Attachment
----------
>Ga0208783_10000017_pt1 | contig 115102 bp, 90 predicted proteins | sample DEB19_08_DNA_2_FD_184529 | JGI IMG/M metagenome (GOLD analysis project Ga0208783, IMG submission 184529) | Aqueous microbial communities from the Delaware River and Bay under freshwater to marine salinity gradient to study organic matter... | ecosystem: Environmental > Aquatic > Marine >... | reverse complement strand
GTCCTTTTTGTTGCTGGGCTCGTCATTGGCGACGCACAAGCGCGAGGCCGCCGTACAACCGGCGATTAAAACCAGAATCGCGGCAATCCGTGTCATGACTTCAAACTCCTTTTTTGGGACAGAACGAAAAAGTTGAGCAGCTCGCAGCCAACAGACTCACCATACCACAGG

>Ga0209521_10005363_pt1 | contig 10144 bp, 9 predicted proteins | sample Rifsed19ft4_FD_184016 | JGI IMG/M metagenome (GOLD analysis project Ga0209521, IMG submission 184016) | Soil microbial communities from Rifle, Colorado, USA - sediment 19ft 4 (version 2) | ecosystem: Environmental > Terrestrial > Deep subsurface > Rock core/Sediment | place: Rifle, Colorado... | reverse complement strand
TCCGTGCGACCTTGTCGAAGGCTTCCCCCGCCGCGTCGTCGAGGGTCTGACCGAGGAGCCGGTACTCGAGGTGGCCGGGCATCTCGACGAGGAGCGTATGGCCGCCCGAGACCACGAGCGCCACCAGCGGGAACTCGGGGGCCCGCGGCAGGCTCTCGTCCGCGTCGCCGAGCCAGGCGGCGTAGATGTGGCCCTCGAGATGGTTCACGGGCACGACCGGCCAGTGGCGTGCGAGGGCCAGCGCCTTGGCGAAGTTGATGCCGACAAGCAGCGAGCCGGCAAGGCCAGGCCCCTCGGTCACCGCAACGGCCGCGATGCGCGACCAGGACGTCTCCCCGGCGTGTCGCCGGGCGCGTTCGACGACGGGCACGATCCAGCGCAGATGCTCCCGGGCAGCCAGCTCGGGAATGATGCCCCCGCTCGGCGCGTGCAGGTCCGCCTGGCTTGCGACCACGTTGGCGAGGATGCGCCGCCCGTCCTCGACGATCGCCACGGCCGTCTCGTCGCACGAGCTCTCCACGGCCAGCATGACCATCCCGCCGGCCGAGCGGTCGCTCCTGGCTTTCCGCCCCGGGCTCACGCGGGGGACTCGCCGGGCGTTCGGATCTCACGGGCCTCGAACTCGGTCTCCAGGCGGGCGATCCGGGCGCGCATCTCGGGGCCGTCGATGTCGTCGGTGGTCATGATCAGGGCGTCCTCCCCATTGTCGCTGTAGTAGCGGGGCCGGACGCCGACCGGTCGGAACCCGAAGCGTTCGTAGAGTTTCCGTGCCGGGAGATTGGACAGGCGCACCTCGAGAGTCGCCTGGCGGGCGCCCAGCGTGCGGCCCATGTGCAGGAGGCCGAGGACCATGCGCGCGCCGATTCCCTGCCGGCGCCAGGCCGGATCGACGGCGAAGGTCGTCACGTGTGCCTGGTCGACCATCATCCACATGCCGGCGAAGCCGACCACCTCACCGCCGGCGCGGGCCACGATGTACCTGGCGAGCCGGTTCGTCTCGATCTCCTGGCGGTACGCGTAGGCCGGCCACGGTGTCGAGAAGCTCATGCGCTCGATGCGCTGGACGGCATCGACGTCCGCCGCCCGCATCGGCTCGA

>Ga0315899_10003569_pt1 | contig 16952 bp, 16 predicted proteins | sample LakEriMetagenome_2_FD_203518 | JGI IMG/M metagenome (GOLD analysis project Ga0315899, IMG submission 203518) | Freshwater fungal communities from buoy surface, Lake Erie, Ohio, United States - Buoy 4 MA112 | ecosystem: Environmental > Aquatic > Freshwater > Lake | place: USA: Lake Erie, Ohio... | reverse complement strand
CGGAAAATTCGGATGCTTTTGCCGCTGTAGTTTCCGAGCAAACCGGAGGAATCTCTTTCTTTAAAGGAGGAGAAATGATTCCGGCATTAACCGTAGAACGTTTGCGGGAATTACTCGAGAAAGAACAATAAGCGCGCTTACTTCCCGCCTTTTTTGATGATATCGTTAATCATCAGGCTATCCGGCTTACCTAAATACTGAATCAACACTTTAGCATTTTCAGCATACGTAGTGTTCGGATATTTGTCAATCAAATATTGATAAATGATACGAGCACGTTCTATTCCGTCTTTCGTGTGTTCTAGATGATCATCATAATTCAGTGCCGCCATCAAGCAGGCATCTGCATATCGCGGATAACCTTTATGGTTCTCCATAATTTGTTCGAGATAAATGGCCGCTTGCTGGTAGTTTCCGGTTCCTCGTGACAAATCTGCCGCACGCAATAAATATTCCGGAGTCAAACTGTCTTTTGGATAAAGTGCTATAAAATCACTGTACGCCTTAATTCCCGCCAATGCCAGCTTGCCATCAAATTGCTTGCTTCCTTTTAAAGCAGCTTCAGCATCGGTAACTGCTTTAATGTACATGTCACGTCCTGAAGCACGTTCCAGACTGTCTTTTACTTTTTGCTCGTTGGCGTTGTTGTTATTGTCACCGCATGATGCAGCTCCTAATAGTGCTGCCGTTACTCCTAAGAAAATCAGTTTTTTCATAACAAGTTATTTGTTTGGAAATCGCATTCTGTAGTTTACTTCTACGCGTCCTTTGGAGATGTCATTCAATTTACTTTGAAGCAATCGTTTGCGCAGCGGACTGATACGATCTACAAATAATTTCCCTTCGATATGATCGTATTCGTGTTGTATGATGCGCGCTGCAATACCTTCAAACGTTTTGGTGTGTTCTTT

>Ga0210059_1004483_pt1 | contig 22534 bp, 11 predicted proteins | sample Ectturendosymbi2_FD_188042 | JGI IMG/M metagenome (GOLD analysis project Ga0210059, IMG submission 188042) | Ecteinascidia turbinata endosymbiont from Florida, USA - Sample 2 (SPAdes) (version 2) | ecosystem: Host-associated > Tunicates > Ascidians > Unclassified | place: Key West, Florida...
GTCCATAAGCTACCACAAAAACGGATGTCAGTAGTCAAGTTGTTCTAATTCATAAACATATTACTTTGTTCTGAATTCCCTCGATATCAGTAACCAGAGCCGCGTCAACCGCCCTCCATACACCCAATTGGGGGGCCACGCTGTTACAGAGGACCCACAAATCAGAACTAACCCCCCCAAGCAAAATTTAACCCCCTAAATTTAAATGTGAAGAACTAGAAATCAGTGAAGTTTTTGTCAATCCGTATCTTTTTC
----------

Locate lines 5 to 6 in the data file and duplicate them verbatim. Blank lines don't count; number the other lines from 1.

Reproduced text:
>Ga0315899_10003569_pt1 | contig 16952 bp, 16 predicted proteins | sample LakEriMetagenome_2_FD_203518 | JGI IMG/M metagenome (GOLD analysis project Ga0315899, IMG submission 203518) | Freshwater fungal communities from buoy surface, Lake Erie, Ohio, United States - Buoy 4 MA112 | ecosystem: Environmental > Aquatic > Freshwater > Lake | place: USA: Lake Erie, Ohio... | reverse complement strand
CGGAAAATTCGGATGCTTTTGCCGCTGTAGTTTCCGAGCAAACCGGAGGAATCTCTTTCTTTAAAGGAGGAGAAATGATTCCGGCATTAACCGTAGAACGTTTGCGGGAATTACTCGAGAAAGAACAATAAGCGCGCTTACTTCCCGCCTTTTTTGATGATATCGTTAATCATCAGGCTATCCGGCTTACCTAAATACTGAATCAACACTTTAGCATTTTCAGCATACGTAGTGTTCGGATATTTGTCAATCAAATATTGATAAATGATACGAGCACGTTCTATTCCGTCTTTCGTGTGTTCTAGATGATCATCATAATTCAGTGCCGCCATCAAGCAGGCATCTGCATATCGCGGATAACCTTTATGGTTCTCCATAATTTGTTCGAGATAAATGGCCGCTTGCTGGTAGTTTCCGGTTCCTCGTGACAAATCTGCCGCACGCAATAAATATTCCGGAGTCAAACTGTCTTTTGGATAAAGTGCTATAAAATCACTGTACGCCTTAATTCCCGCCAATGCCAGCTTGCCATCAAATTGCTTGCTTCCTTTTAAAGCAGCTTCAGCATCGGTAACTGCTTTAATGTACATGTCACGTCCTGAAGCACGTTCCAGACTGTCTTTTACTTTTTGCTCGTTGGCGTTGTTGTTATTGTCACCGCATGATGCAGCTCCTAATAGTGCTGCCGTTACTCCTAAGAAAATCAGTTTTTTCATAACAAGTTATTTGTTTGGAAATCGCATTCTGTAGTTTACTTCTACGCGTCCTTTGGAGATGTCATTCAATTTACTTTGAAGCAATCGTTTGCGCAGCGGACTGATACGATCTACAAATAATTTCCCTTCGATATGATCGTATTCGTGTTGTATGATGCGCGCTGCAATACCTTCAAACGTTTTGGTGTGTTCTTT